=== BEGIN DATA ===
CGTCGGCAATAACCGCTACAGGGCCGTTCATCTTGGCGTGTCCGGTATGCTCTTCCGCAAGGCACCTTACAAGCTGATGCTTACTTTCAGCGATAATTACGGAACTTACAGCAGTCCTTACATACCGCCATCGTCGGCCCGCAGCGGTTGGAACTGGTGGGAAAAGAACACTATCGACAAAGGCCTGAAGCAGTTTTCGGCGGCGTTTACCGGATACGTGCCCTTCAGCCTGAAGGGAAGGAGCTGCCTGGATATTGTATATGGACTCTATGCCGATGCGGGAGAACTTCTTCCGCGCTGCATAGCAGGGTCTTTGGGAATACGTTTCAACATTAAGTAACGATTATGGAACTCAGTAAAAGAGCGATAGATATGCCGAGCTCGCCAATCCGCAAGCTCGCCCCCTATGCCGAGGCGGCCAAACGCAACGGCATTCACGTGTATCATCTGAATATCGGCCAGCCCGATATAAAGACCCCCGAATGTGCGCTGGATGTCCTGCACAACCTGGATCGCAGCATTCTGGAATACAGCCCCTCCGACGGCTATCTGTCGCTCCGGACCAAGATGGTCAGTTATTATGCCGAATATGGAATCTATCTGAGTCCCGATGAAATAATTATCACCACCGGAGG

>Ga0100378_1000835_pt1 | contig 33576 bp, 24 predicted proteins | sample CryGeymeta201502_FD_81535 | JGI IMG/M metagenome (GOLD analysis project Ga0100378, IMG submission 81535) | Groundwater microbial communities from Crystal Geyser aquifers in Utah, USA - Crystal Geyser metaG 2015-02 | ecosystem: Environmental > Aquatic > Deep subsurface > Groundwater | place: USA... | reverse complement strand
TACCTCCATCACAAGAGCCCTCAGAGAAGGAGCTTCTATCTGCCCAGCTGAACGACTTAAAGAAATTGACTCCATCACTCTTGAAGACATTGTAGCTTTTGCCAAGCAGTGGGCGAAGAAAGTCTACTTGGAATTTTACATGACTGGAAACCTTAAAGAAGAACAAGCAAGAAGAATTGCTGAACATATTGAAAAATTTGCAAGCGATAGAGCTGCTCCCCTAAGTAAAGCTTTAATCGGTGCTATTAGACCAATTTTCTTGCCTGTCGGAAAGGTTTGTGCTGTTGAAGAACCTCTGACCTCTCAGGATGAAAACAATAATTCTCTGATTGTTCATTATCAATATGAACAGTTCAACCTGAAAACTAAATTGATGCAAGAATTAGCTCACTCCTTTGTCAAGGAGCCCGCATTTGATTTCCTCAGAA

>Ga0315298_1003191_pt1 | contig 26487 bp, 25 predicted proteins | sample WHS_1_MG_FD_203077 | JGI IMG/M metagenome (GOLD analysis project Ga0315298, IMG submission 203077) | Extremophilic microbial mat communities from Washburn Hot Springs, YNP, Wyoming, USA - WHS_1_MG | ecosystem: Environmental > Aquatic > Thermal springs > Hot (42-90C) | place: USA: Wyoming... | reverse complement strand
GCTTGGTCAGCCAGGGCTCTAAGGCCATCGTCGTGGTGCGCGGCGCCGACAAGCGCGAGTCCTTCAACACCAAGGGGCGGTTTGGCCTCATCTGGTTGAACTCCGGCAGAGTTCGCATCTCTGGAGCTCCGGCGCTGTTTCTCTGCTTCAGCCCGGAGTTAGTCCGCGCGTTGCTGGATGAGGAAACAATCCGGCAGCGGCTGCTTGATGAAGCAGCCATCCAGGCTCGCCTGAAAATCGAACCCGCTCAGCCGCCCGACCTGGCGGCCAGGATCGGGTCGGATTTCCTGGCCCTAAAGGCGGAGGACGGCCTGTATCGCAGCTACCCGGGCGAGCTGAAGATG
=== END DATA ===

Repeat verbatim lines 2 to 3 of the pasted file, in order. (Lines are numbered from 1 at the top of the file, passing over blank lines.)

>Ga0100378_1000835_pt1 | contig 33576 bp, 24 predicted proteins | sample CryGeymeta201502_FD_81535 | JGI IMG/M metagenome (GOLD analysis project Ga0100378, IMG submission 81535) | Groundwater microbial communities from Crystal Geyser aquifers in Utah, USA - Crystal Geyser metaG 2015-02 | ecosystem: Environmental > Aquatic > Deep subsurface > Groundwater | place: USA... | reverse complement strand
TACCTCCATCACAAGAGCCCTCAGAGAAGGAGCTTCTATCTGCCCAGCTGAACGACTTAAAGAAATTGACTCCATCACTCTTGAAGACATTGTAGCTTTTGCCAAGCAGTGGGCGAAGAAAGTCTACTTGGAATTTTACATGACTGGAAACCTTAAAGAAGAACAAGCAAGAAGAATTGCTGAACATATTGAAAAATTTGCAAGCGATAGAGCTGCTCCCCTAAGTAAAGCTTTAATCGGTGCTATTAGACCAATTTTCTTGCCTGTCGGAAAGGTTTGTGCTGTTGAAGAACCTCTGACCTCTCAGGATGAAAACAATAATTCTCTGATTGTTCATTATCAATATGAACAGTTCAACCTGAAAACTAAATTGATGCAAGAATTAGCTCACTCCTTTGTCAAGGAGCCCGCATTTGATTTCCTCAGAA